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The Prince Regent's librarian, James Stanier Clarke, undertook a correspondence with Jane Austen not long before the publication of her fourth novel, Emma. Seems that Prinny was impressed with her prior work (either because he read and liked it himself or because his daughter and/or others recommended it), and Mr. Clarke wrote to give her permission to dedicate her next novel to the Prince Regent - a man she didn't respect. It's clear from Austen's correspondence that she would rather not have done it, but of course, royal permission was a royal command, so Emma was dedicated to the Prince Regent.

Mr. Clarke continued the correspondence, however, suggesting various story ideas to Austen. (He also kept a book of sketches of friends and acquaintances, and it is widely believed that the image to the right is his portrait of Austen. But I digress.) After Mr. Clarke proposed that she write a history of the "house of Saxe-Coburg", among other things, including a novel featuring a male character that sounds almost exactly like Clarke himself, Austen got back to him. In a letter dated 1 April 1816, Austen turns down his suggestions with this wonderful sentence:

"No, I must keep to my own style and go on in my own way; and though I may never succeed again in that, I am convinced that I should totally fail in any other."

That called to mind today's poem choice, "The Road Not Taken," which I am wilfully taking out of Frost's intended context as a poem about how important a choice can be, and how one should go one's own way. (If you read my 2008 post about the poem, you'll see that Frost intended the poem to be ironic/sarcastic, which is also in keeping with Austen.)

The Road Not Taken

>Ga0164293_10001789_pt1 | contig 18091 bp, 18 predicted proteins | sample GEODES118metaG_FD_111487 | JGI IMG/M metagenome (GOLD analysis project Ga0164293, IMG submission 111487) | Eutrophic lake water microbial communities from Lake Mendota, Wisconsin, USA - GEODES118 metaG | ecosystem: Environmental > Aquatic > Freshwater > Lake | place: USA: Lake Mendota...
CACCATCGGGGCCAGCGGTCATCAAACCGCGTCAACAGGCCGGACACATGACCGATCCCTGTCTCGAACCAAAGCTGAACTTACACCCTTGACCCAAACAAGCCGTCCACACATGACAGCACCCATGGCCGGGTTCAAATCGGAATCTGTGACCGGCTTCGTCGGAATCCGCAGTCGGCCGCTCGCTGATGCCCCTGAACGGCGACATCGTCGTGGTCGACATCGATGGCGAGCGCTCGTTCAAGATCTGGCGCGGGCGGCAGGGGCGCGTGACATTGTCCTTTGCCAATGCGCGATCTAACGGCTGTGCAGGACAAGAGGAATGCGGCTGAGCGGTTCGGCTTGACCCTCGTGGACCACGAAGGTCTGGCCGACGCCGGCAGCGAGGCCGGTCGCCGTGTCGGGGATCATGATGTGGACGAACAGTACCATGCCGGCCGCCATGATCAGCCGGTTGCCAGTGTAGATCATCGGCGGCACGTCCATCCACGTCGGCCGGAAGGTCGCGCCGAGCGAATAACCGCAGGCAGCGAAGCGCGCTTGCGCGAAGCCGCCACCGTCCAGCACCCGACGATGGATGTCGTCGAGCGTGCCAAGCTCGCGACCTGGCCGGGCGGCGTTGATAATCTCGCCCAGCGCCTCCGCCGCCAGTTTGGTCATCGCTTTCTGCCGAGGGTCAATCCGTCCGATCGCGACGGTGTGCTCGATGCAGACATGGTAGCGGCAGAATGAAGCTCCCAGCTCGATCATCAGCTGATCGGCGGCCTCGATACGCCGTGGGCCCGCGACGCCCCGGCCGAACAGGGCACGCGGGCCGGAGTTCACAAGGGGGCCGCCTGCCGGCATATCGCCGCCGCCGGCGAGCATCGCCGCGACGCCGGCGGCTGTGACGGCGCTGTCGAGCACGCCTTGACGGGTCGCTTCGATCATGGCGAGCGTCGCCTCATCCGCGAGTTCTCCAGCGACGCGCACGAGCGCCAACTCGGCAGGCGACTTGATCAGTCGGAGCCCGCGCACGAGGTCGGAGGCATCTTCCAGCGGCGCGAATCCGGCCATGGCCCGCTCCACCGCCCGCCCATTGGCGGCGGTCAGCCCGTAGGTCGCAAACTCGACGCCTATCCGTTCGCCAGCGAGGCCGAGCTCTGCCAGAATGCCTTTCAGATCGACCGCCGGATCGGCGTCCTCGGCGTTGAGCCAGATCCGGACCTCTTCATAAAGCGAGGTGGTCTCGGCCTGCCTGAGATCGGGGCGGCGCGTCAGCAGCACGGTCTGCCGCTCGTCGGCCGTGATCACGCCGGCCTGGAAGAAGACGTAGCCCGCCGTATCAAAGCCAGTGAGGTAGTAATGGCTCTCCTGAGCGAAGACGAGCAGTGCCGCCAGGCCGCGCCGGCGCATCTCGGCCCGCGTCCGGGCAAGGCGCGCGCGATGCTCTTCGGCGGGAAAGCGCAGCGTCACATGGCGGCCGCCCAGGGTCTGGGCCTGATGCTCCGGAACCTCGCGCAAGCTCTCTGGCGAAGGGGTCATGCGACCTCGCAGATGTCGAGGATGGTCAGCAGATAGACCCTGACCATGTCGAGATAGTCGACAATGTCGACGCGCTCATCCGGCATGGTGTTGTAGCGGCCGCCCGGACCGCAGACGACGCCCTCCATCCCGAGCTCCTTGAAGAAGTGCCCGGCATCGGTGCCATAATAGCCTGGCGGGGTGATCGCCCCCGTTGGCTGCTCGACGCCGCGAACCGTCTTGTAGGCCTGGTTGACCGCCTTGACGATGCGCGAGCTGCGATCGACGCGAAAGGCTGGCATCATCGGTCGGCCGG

by Robert Frost

Two roads diverged in a yellow wood,
And sorry I could not travel both
And be one traveler, long I stood
And looked down one as far as I could
To where it bent in the undergrowth;

Then took the other, as just as fair,
And having perhaps the better claim,
Because it was grassy and wanted wear;
Though as for that the passing there
Had worn them really about the same,

And both that morning equally lay
In leaves no step had trodden black.
Oh, I kept the first for another day!
Yet knowing how way leads on to way,
I doubted if I should ever come back.

I shall be telling this with a sigh
Somewhere ages and ages hence:
Two roads diverged in a wood, and I--
I took the one less traveled by,
And that has made all the difference.

A fuller explanation of the poem - its form as well as its meaning - can be found in my earlier post, if you're interested.

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( 5 comments — Leave a comment )
Apr. 7th, 2012 04:45 pm (UTC)
Good poem :)
Apr. 8th, 2012 08:10 pm (UTC)
That Robert Frost may have been a curmudgeon at times, but he knew what he was on about.
(Deleted comment)
Apr. 8th, 2012 08:11 pm (UTC)
I am afraid, then, that like Austen it amounts to a royal decree, and that the book MUST be dedicated to Scout.
Apr. 9th, 2012 11:35 am (UTC)
tanita says
Oh, what a timely wee message from Our Jane. I am getting all sorts of conflicting crap from the movie people, and "I MUST GO MY OWN WAY" is something I need tattooed on me somewhere. Seriously, I may never do anything again my way, but surely failure is at the top of the list doing what other people think I should do. Thank you for this, and the following poem.
Apr. 9th, 2012 04:34 pm (UTC)
Re: tanita says
Miss Jane Austen knew a thing or two. As do you, dear friend.
( 5 comments — Leave a comment )

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